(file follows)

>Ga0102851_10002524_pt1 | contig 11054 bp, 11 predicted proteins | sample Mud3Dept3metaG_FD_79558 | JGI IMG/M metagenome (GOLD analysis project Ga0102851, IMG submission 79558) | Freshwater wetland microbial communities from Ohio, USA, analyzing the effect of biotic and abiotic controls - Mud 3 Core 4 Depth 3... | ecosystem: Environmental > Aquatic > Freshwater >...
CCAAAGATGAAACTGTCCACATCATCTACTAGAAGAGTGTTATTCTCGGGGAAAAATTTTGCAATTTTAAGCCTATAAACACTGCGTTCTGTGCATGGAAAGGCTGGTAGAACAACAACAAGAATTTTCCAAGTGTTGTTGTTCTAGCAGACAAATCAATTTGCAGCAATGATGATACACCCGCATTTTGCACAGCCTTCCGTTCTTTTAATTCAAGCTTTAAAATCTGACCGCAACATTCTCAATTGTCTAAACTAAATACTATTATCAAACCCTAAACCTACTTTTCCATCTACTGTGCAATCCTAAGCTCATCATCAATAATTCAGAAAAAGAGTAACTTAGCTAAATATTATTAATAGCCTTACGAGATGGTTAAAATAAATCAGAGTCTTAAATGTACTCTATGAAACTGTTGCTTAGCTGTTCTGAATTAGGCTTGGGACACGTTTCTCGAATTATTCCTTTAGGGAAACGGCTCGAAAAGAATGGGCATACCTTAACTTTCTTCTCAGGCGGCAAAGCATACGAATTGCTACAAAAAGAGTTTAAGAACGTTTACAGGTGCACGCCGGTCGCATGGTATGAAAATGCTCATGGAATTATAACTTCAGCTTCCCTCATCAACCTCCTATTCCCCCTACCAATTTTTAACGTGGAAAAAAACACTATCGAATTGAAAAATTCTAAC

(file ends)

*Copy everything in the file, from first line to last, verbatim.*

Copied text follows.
>Ga0102851_10002524_pt1 | contig 11054 bp, 11 predicted proteins | sample Mud3Dept3metaG_FD_79558 | JGI IMG/M metagenome (GOLD analysis project Ga0102851, IMG submission 79558) | Freshwater wetland microbial communities from Ohio, USA, analyzing the effect of biotic and abiotic controls - Mud 3 Core 4 Depth 3... | ecosystem: Environmental > Aquatic > Freshwater >...
CCAAAGATGAAACTGTCCACATCATCTACTAGAAGAGTGTTATTCTCGGGGAAAAATTTTGCAATTTTAAGCCTATAAACACTGCGTTCTGTGCATGGAAAGGCTGGTAGAACAACAACAAGAATTTTCCAAGTGTTGTTGTTCTAGCAGACAAATCAATTTGCAGCAATGATGATACACCCGCATTTTGCACAGCCTTCCGTTCTTTTAATTCAAGCTTTAAAATCTGACCGCAACATTCTCAATTGTCTAAACTAAATACTATTATCAAACCCTAAACCTACTTTTCCATCTACTGTGCAATCCTAAGCTCATCATCAATAATTCAGAAAAAGAGTAACTTAGCTAAATATTATTAATAGCCTTACGAGATGGTTAAAATAAATCAGAGTCTTAAATGTACTCTATGAAACTGTTGCTTAGCTGTTCTGAATTAGGCTTGGGACACGTTTCTCGAATTATTCCTTTAGGGAAACGGCTCGAAAAGAATGGGCATACCTTAACTTTCTTCTCAGGCGGCAAAGCATACGAATTGCTACAAAAAGAGTTTAAGAACGTTTACAGGTGCACGCCGGTCGCATGGTATGAAAATGCTCATGGAATTATAACTTCAGCTTCCCTCATCAACCTCCTATTCCCCCTACCAATTTTTAACGTGGAAAAAAACACTATCGAATTGAAAAATTCTAAC